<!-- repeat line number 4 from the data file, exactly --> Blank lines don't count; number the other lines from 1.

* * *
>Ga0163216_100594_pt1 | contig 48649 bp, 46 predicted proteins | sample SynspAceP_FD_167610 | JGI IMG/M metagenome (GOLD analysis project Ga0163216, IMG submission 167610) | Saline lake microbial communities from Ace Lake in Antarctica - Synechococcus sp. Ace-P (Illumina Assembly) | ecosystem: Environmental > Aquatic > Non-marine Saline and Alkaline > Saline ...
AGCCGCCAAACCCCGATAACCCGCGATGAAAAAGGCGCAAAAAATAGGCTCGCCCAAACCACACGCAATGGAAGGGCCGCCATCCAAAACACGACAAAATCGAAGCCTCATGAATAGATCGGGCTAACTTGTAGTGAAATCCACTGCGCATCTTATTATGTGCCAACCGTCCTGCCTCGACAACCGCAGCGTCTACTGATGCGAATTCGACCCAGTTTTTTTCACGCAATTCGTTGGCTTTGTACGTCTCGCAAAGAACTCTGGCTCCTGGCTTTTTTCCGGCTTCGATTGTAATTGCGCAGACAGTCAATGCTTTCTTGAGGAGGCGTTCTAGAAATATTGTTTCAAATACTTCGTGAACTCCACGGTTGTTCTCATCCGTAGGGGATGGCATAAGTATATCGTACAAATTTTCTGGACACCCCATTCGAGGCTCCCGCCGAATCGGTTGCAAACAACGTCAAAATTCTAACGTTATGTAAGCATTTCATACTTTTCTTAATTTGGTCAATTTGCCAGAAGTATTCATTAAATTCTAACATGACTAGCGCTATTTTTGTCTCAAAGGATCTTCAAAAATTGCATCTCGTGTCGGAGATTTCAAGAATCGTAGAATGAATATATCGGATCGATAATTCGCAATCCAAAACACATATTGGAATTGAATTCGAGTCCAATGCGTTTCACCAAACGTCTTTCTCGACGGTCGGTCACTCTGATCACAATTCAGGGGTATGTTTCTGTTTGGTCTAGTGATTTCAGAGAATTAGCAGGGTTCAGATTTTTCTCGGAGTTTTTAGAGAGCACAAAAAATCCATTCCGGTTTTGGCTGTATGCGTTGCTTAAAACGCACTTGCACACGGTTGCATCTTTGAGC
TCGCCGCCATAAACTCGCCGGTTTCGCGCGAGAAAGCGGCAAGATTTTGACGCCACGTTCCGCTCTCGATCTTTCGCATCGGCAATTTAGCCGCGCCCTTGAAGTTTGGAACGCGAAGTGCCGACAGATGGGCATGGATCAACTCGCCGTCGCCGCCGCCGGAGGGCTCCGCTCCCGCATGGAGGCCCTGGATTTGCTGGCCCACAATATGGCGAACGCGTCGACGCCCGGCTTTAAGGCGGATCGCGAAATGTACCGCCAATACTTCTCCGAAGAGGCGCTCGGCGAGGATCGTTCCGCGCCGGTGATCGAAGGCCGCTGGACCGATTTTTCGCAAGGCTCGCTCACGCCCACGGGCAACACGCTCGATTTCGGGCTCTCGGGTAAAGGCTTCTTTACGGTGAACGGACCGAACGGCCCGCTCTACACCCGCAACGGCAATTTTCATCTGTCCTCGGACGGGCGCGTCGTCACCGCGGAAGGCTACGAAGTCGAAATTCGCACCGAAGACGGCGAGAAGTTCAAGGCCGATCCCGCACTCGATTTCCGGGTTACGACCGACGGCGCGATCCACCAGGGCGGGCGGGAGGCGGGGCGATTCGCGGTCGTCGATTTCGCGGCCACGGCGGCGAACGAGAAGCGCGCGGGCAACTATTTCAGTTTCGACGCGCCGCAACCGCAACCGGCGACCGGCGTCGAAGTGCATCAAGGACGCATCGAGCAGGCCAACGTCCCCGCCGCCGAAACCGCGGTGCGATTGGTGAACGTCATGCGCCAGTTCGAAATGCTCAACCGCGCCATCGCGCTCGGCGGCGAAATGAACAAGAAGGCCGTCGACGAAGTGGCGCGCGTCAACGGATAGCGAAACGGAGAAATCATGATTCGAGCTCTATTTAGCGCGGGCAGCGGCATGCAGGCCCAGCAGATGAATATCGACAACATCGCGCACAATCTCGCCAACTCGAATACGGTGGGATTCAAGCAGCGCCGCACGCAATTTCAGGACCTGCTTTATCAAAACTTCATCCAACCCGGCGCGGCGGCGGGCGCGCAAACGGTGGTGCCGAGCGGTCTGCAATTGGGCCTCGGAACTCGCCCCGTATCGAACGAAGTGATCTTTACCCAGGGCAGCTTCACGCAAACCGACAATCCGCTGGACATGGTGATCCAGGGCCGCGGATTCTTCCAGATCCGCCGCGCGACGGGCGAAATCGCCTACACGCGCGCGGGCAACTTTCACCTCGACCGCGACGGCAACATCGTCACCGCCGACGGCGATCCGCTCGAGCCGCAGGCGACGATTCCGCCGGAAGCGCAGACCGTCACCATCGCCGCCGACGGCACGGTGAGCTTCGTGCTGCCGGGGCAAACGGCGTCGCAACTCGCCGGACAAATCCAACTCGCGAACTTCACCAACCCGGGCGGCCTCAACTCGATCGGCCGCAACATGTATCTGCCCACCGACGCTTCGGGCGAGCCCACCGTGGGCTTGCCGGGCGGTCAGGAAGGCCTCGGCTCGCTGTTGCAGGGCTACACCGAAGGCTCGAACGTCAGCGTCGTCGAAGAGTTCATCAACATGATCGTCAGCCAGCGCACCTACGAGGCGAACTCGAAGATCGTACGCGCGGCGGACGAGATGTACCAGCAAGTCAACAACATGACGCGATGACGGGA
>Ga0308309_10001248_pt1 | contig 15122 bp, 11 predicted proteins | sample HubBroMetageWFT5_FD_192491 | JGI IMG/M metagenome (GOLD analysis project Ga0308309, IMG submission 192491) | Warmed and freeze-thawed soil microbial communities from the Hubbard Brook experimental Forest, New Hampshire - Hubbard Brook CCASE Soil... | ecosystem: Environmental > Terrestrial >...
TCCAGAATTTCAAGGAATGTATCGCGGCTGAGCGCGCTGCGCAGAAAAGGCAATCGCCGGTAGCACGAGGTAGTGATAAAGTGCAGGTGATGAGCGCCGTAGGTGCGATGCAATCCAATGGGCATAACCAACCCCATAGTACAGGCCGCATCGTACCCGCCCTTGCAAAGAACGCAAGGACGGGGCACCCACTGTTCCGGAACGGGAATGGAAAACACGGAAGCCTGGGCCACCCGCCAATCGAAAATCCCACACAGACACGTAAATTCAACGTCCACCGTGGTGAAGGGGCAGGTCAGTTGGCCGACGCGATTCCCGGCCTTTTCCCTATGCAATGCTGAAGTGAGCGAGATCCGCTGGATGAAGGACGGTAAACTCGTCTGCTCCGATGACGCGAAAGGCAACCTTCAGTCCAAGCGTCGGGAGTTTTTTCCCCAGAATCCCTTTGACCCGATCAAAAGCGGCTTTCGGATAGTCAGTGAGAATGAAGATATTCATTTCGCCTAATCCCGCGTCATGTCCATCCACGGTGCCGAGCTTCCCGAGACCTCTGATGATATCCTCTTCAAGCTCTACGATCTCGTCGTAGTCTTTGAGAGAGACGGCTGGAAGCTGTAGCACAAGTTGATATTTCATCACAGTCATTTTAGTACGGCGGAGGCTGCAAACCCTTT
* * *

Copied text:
>Ga0308309_10001248_pt1 | contig 15122 bp, 11 predicted proteins | sample HubBroMetageWFT5_FD_192491 | JGI IMG/M metagenome (GOLD analysis project Ga0308309, IMG submission 192491) | Warmed and freeze-thawed soil microbial communities from the Hubbard Brook experimental Forest, New Hampshire - Hubbard Brook CCASE Soil... | ecosystem: Environmental > Terrestrial >...